Custom Search

The Olympic hockey curmudgeon: Why modern-day Olympic hockey doesn’t work for me

Though Canada is in the final—and at the risk of sounding un-patriotic—I’m not a big fan of modern-day Olympic hockey.

Now, as I wrote recently, I was a fan of Olympic hockey when Canada was the underdog in the 1960s, sending true amateurs to play against Europe’s best. (See my earlier posts on Seth Martin and Fran Huck…) But I’m not as excited about pros playing in this particular setting, which is generally geared toward amateur athletes.

The reasons are simple, I guess. While it’s hard not to like the idea of the “best playing the best” from various countries in a winner-take-all hockey showdown, I tend to believe players from actual professional teams shouldn’t be in an Olympic-style competition—a World Cup or World Championships, absolutely. But not the Olympics.

Too, I love what I tend to see as the true “team” component of sports. For me, following a team over the course of years is one of the most appealing features of being a fan. And for me, a ‘team” is not thrown together two days before a major event. It’s developed over years, constantly refined, with the obvious objective of winning a championship always in mind, sure. But at the end of the day, even if “your” team doesn’t win, you stay with them year after year.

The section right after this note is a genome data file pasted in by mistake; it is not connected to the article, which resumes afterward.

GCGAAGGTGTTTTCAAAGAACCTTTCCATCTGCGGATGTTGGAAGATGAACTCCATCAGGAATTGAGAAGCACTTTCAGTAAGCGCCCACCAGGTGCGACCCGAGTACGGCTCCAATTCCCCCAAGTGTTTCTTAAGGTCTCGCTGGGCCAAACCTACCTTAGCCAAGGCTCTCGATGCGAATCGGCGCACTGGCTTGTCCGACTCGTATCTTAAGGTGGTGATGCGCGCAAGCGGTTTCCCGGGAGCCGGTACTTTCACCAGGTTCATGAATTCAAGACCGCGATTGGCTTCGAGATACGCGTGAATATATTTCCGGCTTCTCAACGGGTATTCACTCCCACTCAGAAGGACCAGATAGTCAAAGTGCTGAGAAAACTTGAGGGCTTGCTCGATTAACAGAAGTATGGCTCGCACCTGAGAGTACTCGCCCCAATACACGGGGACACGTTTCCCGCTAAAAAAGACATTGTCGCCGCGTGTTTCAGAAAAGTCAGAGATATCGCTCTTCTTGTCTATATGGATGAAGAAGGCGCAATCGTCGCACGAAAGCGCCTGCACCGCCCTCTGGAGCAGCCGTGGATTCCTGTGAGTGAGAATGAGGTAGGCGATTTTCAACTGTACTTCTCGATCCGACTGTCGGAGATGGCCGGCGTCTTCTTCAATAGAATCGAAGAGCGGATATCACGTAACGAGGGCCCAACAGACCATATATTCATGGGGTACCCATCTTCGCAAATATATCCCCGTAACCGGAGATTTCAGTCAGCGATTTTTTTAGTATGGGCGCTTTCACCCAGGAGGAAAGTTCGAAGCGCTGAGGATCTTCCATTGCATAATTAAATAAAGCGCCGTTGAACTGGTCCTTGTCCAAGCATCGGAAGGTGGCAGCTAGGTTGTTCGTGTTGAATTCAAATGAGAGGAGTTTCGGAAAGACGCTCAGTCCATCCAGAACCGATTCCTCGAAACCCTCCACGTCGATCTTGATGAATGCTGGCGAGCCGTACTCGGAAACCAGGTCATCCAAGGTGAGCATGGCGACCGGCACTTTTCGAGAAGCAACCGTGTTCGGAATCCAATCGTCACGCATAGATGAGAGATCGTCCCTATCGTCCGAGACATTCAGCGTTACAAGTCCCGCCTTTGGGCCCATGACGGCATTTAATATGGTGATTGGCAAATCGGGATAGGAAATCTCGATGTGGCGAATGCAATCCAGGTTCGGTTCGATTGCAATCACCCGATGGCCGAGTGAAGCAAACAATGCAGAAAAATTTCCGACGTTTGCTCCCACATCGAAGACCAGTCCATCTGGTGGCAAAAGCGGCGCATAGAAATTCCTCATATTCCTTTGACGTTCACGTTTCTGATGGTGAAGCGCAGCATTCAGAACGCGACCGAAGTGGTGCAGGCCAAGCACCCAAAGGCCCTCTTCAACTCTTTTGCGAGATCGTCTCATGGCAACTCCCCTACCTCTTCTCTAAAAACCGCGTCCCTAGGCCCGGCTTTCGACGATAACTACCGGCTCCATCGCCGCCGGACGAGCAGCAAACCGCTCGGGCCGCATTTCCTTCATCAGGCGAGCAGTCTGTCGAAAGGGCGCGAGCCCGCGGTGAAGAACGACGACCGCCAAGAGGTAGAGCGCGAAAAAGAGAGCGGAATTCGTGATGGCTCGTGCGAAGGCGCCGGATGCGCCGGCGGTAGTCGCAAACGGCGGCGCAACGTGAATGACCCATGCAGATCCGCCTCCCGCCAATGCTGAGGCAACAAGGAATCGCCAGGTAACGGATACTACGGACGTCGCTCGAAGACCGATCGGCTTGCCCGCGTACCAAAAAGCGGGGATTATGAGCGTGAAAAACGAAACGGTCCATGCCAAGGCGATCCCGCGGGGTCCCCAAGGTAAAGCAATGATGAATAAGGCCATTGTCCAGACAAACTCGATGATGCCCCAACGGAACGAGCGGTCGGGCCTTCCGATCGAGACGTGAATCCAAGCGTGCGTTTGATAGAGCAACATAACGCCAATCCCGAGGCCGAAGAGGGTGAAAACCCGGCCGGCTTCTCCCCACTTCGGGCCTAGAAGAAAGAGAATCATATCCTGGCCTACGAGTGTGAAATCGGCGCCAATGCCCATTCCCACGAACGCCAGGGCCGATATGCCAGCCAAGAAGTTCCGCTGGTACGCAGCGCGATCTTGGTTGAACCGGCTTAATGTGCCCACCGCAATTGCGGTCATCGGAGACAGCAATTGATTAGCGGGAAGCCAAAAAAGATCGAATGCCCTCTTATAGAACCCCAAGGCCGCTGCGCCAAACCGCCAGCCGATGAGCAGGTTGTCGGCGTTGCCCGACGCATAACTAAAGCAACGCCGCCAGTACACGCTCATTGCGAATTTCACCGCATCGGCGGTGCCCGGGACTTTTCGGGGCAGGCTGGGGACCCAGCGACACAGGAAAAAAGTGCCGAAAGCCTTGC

Goodness knows, long-time Leaf fans well know this feeling.

Cheering for a group of players who generally are opponents is something I’ve never eased into. When I was an intense Leaf fan in the ‘60s and ‘70s, I could never comfortably cheer for, say, Montreal players like Beliveau, Rousseau, Richard, Tremblay, Laperriere and Plante in an all-star game or later Dryden, Lafleur, Savard in an international contest. As much as I respect them greatly looking back now, I hated them and was not really interested in cheering for them, ever.

I probably had too deep an affection for the Leafs. I just couldn’t really like any other “team”—or even players from those teams.

I guess I also have always loved playoff hockey so much. As much as a part of me thinks European soccer has it right (the team that finishes first over a grueling regular season is the true champion, no playoffs involved), for me, winning the Stanley Cup is the ultimate achievement in team sports.

Why? Because for me, to have to win four ‘best-of-seven’ playoff rounds—and possibly have to play 28 games in about 60 days (in such a physically demanding sport) to win Lord Stanley’s mug—has to be the most difficult thing to achieve in sports.

In football, a team can have a couple of good days in the playoffs and win in an upset. I just don’t think a hockey team can be that fortunate for four series in a row.

So while the Olympics provides the kind of hockey that most people seem to find off-the-charts in terms of competition and entertainment, I’m more someone who needs to see a team win a tough series, then another, etc. to show they’re the “best”.

In truth, Canada has not had much of a struggle to get to this point in the current Olympic tournament. The self-interested media hoopla surrounding the event tries to make it feel like a big accomplishment, but really, is it?

They’ve defeated one team that was thought to have a legitimate shot at “gold”, and that team, Russia, didn’t really show up in the quarter-final—though Canada certainly had something to do with that.

Now, if you followed this “Olympic” round-robin format and the last two teams left standing then played a best-of-five series over, say, 7 or 8 days, I could maybe enjoy that.

I just don’t think a one-game knockout in a sport like hockey tells us who’s “the best”.

That said, I’ll be watching Sunday, like everyone else!

No comments:

Post a Comment